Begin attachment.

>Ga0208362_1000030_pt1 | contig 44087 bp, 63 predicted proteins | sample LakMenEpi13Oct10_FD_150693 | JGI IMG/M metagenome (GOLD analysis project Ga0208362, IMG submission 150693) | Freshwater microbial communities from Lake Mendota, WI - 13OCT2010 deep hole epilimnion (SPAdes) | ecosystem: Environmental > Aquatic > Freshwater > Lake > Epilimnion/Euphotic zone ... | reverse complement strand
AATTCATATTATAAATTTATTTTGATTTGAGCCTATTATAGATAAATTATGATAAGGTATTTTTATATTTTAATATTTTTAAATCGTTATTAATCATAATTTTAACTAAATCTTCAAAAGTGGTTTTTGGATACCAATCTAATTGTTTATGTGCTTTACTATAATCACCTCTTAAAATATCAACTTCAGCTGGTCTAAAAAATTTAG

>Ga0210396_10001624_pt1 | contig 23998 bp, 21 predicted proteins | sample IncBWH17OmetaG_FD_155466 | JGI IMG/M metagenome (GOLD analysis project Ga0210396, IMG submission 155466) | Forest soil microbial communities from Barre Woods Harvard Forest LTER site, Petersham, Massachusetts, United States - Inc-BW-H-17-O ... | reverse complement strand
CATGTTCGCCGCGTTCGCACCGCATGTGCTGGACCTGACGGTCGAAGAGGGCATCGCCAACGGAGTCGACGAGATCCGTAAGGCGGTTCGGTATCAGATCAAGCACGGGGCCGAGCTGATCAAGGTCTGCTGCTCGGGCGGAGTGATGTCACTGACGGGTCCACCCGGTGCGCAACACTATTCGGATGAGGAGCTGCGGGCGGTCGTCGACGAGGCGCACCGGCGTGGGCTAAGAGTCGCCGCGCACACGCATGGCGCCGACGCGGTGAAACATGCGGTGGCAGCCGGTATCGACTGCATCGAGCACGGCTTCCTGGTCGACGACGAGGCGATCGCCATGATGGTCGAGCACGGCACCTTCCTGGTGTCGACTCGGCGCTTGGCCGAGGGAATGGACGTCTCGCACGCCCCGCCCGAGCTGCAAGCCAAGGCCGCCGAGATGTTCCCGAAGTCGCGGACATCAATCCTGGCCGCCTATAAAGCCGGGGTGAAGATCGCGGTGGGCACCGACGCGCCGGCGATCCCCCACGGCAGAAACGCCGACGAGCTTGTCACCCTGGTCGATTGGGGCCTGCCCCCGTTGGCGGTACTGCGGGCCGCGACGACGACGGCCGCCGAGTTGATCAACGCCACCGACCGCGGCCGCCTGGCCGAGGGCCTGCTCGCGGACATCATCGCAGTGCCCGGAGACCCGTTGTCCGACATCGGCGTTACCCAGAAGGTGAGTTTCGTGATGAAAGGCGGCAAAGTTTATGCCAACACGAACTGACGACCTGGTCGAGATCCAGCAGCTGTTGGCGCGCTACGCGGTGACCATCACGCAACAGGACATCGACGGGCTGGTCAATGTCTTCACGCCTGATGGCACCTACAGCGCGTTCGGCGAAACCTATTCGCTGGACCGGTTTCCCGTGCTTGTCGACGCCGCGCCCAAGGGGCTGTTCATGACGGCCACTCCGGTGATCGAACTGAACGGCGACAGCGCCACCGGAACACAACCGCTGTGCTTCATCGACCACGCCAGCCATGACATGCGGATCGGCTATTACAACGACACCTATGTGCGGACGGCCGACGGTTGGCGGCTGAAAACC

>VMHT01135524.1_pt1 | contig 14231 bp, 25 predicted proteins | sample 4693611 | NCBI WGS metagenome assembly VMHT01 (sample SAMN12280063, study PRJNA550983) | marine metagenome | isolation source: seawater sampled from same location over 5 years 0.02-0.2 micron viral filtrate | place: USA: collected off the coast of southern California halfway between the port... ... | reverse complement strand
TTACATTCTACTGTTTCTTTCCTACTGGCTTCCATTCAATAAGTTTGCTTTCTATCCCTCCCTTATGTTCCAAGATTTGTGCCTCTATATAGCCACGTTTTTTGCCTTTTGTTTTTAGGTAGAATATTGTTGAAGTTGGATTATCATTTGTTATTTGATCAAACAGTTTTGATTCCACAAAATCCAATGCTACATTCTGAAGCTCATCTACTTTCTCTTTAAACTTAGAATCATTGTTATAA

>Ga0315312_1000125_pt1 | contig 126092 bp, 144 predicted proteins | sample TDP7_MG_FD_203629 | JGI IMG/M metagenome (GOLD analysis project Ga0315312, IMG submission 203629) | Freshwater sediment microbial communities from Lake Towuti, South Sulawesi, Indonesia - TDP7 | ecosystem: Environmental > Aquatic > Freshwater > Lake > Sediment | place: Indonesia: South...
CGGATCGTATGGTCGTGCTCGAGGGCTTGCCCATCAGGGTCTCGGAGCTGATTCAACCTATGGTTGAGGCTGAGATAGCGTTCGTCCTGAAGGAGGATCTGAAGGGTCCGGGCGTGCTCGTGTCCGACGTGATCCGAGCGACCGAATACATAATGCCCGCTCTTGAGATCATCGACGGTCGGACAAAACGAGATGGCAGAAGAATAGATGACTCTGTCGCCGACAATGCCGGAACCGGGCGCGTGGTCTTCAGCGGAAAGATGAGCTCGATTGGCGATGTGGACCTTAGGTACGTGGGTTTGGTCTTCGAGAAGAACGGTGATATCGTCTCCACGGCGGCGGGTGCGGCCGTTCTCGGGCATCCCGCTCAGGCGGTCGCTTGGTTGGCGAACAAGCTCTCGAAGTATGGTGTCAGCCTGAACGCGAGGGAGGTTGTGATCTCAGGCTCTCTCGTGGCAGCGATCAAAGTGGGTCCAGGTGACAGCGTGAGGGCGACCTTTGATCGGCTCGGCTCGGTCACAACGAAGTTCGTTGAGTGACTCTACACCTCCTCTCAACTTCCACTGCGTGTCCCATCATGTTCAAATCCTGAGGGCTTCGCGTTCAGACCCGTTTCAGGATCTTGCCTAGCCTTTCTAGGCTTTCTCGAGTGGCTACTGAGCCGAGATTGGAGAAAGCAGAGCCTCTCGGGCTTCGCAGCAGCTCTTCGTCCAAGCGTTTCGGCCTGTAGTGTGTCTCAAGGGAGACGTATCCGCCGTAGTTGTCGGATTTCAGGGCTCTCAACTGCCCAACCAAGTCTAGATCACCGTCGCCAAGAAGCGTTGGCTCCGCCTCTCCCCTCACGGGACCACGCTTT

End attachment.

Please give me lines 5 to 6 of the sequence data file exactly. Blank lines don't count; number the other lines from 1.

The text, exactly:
>VMHT01135524.1_pt1 | contig 14231 bp, 25 predicted proteins | sample 4693611 | NCBI WGS metagenome assembly VMHT01 (sample SAMN12280063, study PRJNA550983) | marine metagenome | isolation source: seawater sampled from same location over 5 years 0.02-0.2 micron viral filtrate | place: USA: collected off the coast of southern California halfway between the port... ... | reverse complement strand
TTACATTCTACTGTTTCTTTCCTACTGGCTTCCATTCAATAAGTTTGCTTTCTATCCCTCCCTTATGTTCCAAGATTTGTGCCTCTATATAGCCACGTTTTTTGCCTTTTGTTTTTAGGTAGAATATTGTTGAAGTTGGATTATCATTTGTTATTTGATCAAACAGTTTTGATTCCACAAAATCCAATGCTACATTCTGAAGCTCATCTACTTTCTCTTTAAACTTAGAATCATTGTTATAA